Here's our email to you for this first week of our Advent Pilgrimage filled with information. During this week, the focus is on familiarizing yourself with the document "New Worlds Being Born" linked here, preparing for the practices that will be part of your pilgrimage (praying, writing, listening, etc.), and planning your route in your neighborhood. Here is a link to the first week of the Pilgrimage.
If you would like to prepare your route online, here is a Link to Sample Route (screenshot) and a Link to Jackie’s video tutorial on how to make your route online
In addition to our large group gatherings on Sundays, there may be some of you who would like to be part of a smaller group of pilgrims during this time. This group could meet midweek on Zoom and share stories and experiences with each other. If you would be interested, please email Pr. Martin (firstname.lastname@example.org) and Pr. Jeff (email@example.com)
We are including the Blessings of the Pilgrims which we used at the end of liturgy on Sunday, "Benedicto" by Edward Abbey:
"May your trails be crooked, winding, lonesome, dangerous,
Leading to the most amazing view.
May your mountains rise into and above the clouds.
May your rivers flow without end,
Meandering through pastoral valleys tinkling with bells,
Past temples and castles and poets towers
Into a dark primeval forest where tigers belch and monkeys howl,
Through miasmal and mysterious swamps
And down into a desert of red rock, blue mesas,
Domes and pinnacles and grottos of endless stone,
And down again into a deep vast ancient unknown chasm
Where bars of sunlight blaze on profiled cliffs,
Where deer walk across the white sand beaches,
Where storms come and go as lightning clangs upon the high crags,
Where something strange
And more beautiful
And more full of wonder
Than your deepest dreams waits for you --
Beyond that next turning of the canyon walls.”
A number of you have asked for links to these additional resources. Some of them you may wish to incorporate into your pilgrimage planning.
Or these Links from Sunday's Joint Liturgy on Advent 1 (November 8th)
Pastor Jeff Johnson & Pastor Martin Sauter, partners on pilgrimage
This year our Pilgrimage in Place is a ten-week journey loosely structured around the writings and spiritual practice of theologian Howard Thurman.
The ten weeks include one week of preparation, seven weeks of pilgrimage, and
two weeks for the return journey. Except for the week of preparation, each
week will include four practices:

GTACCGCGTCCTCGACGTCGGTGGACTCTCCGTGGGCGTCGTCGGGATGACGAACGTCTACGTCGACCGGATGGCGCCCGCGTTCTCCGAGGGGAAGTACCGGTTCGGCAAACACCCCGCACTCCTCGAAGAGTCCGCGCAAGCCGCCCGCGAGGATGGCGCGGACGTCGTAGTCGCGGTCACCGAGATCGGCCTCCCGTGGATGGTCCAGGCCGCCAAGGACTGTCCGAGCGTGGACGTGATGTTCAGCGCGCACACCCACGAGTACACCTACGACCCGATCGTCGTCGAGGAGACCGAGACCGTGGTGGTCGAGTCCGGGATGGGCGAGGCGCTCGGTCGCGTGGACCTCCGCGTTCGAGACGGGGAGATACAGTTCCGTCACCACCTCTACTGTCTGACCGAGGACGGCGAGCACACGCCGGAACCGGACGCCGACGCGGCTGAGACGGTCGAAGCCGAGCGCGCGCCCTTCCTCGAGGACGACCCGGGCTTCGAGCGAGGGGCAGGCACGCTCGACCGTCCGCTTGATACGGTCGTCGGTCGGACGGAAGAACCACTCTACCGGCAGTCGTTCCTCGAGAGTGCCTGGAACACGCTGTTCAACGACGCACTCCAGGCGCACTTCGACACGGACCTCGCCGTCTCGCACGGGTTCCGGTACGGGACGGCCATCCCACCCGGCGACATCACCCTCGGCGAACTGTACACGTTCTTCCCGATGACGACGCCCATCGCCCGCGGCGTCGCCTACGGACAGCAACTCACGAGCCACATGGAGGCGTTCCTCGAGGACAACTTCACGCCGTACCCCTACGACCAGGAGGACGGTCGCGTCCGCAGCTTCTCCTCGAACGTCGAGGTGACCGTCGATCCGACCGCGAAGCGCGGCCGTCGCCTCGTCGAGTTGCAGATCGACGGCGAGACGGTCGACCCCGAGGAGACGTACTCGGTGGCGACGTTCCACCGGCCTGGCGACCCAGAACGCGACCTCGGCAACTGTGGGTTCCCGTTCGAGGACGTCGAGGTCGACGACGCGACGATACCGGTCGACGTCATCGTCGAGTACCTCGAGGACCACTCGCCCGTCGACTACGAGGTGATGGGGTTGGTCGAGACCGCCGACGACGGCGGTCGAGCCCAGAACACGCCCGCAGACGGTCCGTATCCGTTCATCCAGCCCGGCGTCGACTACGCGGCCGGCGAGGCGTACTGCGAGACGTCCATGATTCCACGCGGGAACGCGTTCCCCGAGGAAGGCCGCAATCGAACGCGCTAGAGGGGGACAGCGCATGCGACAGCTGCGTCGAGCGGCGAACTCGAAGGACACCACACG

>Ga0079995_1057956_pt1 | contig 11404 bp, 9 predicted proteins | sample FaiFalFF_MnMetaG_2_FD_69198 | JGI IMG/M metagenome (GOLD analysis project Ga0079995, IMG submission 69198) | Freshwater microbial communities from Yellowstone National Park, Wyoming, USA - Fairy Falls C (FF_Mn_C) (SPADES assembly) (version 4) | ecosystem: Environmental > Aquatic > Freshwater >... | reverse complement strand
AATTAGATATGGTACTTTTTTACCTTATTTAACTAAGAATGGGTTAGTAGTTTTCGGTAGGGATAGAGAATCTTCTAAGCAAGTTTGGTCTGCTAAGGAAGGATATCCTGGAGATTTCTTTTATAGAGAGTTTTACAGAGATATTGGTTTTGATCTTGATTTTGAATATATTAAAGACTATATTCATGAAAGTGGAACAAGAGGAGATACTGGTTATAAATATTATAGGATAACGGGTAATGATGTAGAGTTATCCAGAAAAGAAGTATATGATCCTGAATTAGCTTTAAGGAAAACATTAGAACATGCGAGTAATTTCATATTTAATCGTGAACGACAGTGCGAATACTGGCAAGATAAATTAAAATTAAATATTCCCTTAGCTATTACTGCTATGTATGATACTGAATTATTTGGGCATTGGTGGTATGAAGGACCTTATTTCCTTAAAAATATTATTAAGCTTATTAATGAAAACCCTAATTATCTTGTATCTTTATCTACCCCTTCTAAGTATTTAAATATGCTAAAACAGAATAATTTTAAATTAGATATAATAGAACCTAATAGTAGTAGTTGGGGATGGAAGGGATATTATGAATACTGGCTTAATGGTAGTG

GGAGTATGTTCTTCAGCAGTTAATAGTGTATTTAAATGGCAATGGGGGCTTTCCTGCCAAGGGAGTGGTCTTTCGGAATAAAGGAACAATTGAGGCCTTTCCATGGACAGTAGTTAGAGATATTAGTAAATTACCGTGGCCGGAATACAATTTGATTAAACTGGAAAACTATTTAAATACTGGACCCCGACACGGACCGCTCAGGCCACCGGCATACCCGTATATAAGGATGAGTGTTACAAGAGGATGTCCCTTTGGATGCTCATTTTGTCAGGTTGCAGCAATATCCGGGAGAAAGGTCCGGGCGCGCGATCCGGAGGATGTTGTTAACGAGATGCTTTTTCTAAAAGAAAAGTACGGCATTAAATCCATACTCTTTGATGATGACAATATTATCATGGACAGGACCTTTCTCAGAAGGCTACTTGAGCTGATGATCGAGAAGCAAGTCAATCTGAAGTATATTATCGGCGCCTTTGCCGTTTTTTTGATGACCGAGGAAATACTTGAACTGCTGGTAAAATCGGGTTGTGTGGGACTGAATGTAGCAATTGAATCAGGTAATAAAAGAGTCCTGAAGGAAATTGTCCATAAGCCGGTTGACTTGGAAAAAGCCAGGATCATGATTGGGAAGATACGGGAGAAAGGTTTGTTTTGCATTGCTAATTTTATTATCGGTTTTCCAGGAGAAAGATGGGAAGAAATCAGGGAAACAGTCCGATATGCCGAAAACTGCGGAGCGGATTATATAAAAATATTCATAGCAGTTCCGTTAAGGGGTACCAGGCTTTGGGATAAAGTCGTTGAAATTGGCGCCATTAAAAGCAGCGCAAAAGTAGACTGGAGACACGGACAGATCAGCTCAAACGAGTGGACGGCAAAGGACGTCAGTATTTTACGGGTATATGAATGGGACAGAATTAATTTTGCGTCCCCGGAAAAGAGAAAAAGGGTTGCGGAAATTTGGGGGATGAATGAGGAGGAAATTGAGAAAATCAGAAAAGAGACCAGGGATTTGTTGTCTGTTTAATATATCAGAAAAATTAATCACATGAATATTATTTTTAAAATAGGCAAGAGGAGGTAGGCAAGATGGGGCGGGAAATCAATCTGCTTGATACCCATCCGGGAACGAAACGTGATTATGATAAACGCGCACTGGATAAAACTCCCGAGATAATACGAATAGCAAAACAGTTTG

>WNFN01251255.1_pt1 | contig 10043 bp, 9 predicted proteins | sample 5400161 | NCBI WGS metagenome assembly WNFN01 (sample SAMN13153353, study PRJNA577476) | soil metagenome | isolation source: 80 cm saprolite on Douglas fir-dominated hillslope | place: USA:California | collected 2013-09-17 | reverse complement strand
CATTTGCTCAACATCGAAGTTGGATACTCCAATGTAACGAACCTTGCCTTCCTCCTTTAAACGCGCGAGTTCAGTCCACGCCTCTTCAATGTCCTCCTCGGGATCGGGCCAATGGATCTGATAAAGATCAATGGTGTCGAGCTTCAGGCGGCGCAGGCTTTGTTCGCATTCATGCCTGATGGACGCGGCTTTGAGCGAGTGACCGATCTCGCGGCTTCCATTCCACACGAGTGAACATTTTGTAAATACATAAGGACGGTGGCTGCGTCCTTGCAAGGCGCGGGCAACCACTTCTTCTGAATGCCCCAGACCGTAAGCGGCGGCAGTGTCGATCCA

We will be learning from Thurman through his writings and recordings of his sermons and interviews. Links will be provided for all audio, video, and text selections. Spend as much time as you like with Thurman's words, resisting any urge to read quickly.
Thurman wrote in an era when masculine language was considered neutral, applicable when describing humans in general. The quotes we will use from his writing will maintain his original wording, even when we would phrase it differently today.
Map out a one-mile (or longer, or shorter) route in your neighborhood to walk each time you walk. Spend 15 to 20 minutes walking in your yard or inside your home. Plan a route in your neighborhood, then travel this route mentally/imaginatively. Follow a labyrinth with your finger, either online or on paper. Find downloadable and printable labyrinths here.
Plan to spend at least ten minutes each day in prayer or meditation. This can take a variety of forms:
Thurman described prayer as "the movement of the heart of a man toward God; a movement that in a sense is within God—God in the heart sharing its life with God the Creator of all Life. The hunger itself is God, calling to God" (from Disciplines of the Spirit).
As a way to cultivate connection with the hunger of the heart, Thurman recommended practicing silence, both physical and mental.
If you are new to contemplative prayer, find a quiet place to be in silence. Focus your attention on the rise and fall of your breath. If you need more of an anchor for your attention, link each breath to a favorite passage from scripture, a hymn, or a word that represents the divine. You may choose to do the same prayer practice each day during the pilgrimage or vary it based on the hunger of your heart that day. Try beginning each session by inviting the Holy One to be with you.
Throughout your pilgrimage, keep a journal each day and record your thoughts, reflections, and questions that come to mind. Try to write without self-judgment and without self-censorship. Do not read over your writing until the end of the pilgrimage. If that is challenging for you, consider sealing each day's journaling in an envelope to open at the end of the journey.
During your writing sessions, you may find yourself planning things you want to do differently in your life or actions you want to take. Write these down! However, the action itself can wait until next week. This week is for rest and renewal. The various readings and audio/video clips are suggestions, not requirements. Write about whatever calls to you.